"Troth am ey, your warship," replied the man, "an ey hope yo may be able to deliver me. Yo mun knoa, that somehow ey wor unlucky enough last Yule to offend Mother Chattox, an ever sin then aw's gone wrang wi' me. Th' good-wife con never may butter come without stickin' a redhot poker into t' churn; and last week, when our brindlt sow farrowed, and had fifteen to t' litter, an' fine uns os ever yo seed, seign on um deed. Sad wark! sad wark, mesters. The week efore that t' keaw deed; an th' week efore her th' owd mare, so that aw my stock be gone. Waes me! waes me! Nowt prospers wi' me. My poor dame is besoide hersel, an' th' chilter seems possessed. Ey ha' tried every remedy, boh without success. Ey ha' followed th' owd witch whoam, plucked a hontle o' thatch fro' her roof, sprinklet it wi' sawt an weter, burnt it an' buried th' ess at th' change o' t' moon. No use, mesters. Then again, ey ha' getten a horseshoe, heated it redhot, quenched it i' brine, an' nailed it to t' threshold wi' three nails, heel uppard. No more use nor t'other. Then ey ha' taen sawt weter, and put it in a bottle wi' three rusty nails, needles, and pins, boh ey hanna found that th' witch ha' suffered thereby. An, lastly, ey ha' let myself blood, when the moon wur at full, an in opposition to th' owd hag's planet, an minglin' it wi' sawt, ha' burnt it i' a trivet, in hopes of afflictin' her; boh without avail, fo' ey seed her two days ago, an she flouted me an scoffed at me. What mun ey do, good mesters? What mun ey do?"
"Have you offended any one besides Mother Chattox, my poor fellow?" said Nowell.
"Mother Demdike, may be, your warship," replied the man.
"You suspect Mother Demdike and Mother Chattox of bewitching you," said Potts, taking out his memorandum-book, and making a note in it. "Your name, good fellow?"
"Oamfrey o' Will's o' Ben's o' Tummas' o' Sabden," replied the man.
"Is that all?" asked Potts.
"What more would you have?" said Richard. "The description is sufficiently particular."
"Scarcely precise enough," returned Potts. "However, it may do. We will help you in the matter, good Humphrey Etcetera. You shall not be troubled with these pestilent witches much longer. The neighbourhood shall be cleared of them."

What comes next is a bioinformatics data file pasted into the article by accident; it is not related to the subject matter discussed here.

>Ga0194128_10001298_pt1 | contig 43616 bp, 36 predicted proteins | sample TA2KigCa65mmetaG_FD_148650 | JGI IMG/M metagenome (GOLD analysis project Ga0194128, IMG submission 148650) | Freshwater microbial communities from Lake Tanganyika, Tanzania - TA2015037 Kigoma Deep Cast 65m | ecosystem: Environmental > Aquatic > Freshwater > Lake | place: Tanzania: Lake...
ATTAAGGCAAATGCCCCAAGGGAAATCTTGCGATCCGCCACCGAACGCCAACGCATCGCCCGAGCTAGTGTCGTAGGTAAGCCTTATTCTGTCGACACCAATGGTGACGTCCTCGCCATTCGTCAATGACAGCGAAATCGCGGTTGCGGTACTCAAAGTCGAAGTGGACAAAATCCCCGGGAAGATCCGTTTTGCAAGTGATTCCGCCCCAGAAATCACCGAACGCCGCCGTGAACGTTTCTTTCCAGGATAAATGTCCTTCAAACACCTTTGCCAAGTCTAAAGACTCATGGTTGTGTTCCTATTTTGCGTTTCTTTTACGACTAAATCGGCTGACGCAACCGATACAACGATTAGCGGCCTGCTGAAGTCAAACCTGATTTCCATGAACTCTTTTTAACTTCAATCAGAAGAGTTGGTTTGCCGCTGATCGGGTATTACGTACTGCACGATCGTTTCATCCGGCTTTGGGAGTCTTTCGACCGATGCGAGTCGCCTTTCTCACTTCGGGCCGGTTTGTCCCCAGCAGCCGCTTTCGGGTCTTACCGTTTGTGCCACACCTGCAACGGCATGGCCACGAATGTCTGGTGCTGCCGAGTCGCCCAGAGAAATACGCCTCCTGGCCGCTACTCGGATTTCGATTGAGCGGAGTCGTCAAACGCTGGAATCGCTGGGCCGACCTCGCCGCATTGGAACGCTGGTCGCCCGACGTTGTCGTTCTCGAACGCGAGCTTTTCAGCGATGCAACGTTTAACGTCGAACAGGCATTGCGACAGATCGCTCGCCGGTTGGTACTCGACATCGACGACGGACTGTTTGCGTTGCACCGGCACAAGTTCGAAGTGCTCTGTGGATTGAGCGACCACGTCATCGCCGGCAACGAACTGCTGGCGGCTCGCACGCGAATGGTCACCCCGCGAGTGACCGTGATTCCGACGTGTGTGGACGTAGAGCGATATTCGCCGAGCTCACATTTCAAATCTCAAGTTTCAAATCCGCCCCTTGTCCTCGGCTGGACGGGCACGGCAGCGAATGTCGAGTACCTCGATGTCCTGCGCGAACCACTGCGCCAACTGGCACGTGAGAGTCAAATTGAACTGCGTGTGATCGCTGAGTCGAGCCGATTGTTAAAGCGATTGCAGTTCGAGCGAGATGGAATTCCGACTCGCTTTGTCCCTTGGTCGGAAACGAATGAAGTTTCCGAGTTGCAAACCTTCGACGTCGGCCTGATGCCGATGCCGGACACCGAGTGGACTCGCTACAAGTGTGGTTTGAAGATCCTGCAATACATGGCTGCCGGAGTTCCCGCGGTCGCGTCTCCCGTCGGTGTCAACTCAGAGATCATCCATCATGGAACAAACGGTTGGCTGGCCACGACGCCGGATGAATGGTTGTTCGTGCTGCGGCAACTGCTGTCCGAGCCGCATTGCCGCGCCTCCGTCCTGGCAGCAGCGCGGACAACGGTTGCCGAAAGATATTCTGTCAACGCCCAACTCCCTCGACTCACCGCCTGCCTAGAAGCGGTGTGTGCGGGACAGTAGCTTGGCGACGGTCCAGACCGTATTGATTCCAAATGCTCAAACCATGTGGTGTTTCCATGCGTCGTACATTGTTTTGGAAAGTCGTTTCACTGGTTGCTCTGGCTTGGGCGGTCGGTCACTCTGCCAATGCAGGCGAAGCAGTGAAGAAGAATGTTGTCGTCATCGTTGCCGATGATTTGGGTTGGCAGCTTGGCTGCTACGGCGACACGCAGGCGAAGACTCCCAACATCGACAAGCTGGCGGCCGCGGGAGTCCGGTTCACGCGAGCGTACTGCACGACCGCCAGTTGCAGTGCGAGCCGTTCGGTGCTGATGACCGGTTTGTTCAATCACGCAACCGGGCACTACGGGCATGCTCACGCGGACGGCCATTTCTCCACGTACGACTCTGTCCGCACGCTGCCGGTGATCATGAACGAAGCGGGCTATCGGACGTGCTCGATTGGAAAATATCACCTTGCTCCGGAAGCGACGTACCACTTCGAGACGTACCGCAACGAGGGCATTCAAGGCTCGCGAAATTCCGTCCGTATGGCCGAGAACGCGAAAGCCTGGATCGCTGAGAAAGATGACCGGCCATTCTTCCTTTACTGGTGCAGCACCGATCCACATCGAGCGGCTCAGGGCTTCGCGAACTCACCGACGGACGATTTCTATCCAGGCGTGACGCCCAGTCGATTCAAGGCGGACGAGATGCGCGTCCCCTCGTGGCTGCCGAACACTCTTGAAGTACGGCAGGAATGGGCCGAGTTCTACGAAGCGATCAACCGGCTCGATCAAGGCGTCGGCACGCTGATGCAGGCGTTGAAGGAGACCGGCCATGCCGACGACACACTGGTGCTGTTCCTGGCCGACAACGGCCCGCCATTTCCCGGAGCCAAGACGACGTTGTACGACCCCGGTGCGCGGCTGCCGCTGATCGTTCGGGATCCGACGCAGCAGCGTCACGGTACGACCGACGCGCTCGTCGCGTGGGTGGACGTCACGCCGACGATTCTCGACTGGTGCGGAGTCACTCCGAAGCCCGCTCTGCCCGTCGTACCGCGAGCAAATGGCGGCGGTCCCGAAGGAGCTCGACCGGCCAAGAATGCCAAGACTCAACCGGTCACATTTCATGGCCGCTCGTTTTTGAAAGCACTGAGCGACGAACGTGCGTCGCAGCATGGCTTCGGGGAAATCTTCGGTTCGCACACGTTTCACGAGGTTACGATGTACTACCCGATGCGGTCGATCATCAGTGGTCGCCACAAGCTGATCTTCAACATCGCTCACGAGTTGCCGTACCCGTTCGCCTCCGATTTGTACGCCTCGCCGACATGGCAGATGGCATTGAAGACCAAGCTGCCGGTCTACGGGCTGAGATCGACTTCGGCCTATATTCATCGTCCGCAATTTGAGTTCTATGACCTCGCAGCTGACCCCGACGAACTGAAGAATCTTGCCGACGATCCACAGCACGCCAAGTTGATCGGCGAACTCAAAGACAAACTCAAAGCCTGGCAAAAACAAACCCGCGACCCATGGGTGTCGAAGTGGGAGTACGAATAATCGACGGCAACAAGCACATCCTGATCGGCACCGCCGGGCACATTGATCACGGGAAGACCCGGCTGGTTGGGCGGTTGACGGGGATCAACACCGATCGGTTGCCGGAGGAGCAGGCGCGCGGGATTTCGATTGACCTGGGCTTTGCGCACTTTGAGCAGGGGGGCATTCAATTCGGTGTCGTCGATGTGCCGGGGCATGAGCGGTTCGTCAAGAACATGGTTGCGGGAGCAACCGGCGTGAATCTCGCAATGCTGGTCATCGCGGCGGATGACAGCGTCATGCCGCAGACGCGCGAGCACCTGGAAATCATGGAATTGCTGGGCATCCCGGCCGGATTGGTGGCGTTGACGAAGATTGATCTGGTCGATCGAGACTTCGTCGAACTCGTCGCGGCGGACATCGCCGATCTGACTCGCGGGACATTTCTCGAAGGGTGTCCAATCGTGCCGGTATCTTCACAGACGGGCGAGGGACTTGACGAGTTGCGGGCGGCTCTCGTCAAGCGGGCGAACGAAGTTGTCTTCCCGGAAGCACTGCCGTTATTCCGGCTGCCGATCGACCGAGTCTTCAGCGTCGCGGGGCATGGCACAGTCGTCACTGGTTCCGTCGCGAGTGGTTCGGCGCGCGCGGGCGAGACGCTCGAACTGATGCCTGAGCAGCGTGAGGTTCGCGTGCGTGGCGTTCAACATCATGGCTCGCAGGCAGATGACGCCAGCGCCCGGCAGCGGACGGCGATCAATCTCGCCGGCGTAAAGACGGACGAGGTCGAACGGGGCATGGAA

"Ey'm reet glad to hear, mester," replied the man.
"You promise much, Master Potts," observed Richard.
"Not a jot more than I am able to perform," replied the attorney.
"That remains to be seen," said Richard. "If these old women are as powerful as represented, they will not be so readily defeated."
"There you are in error, Master Richard," replied Potts. "The devil, whose vassals they are, will deliver them into our hands."
"Granting what you say to be correct, the devil must have little regard for his servants if he abandons them so easily," observed Richard, drily.
"What else can you expect from him?" cried Potts. "It is his custom to ensnare his victims, and then leave them to their fate."
"You are rather describing the course pursued by certain members of your own profession, Master Potts," said Richard. "The devil behaves with greater fairness to his clients."
"You are not going to defend him, I hope, sir?" said the attorney.
"No; I only desire to give him his due," returned Richard.
"Ha! ha! ha!" laughed Nicholas. "You had better have done, Master Potts; you will never get the better in the argument. But we must be moving, or we shall not get our business done before nightfall. As to you, Numps," he added, to the poor man, "we will not forget you. If any thing can be done for your relief, rely upon it, it shall not be neglected."
"Ay, ay," said Nowell, "the matter shall be looked into—and speedily."
"And the witches brought to justice," said Potts; "comfort yourself with that, good Humphrey Etcetera."
"Ay, comfort yourself with that," observed Nicholas.
Soon after this they entered a wide dreary waste forming the bottom of the valley, lying between the heights of Padiham and Pendle Hill, and while wending their way across it, they heard a shout from the hill-side, and presently afterwards perceived a man, mounted on a powerful black horse, galloping swiftly towards them. The party awaited his approach, and the stranger speedily came up. He was a small man habited in a suit of rusty black, and bore a most extraordinary and marked resemblance to Master Potts. He had the same perky features, the same parchment complexion, the same yellow forehead, as the little attorney. So surprising was the likeness, that Nicholas unconsciously looked round for Potts, and beheld him staring at the new-comer in angry wonder.
CHAPTER IV.—THE REEVE OF THE FOREST.
The surprise of the party was by no means diminished when the stranger spoke. His voice exactly resembled the sharp cracked tones of the attorney.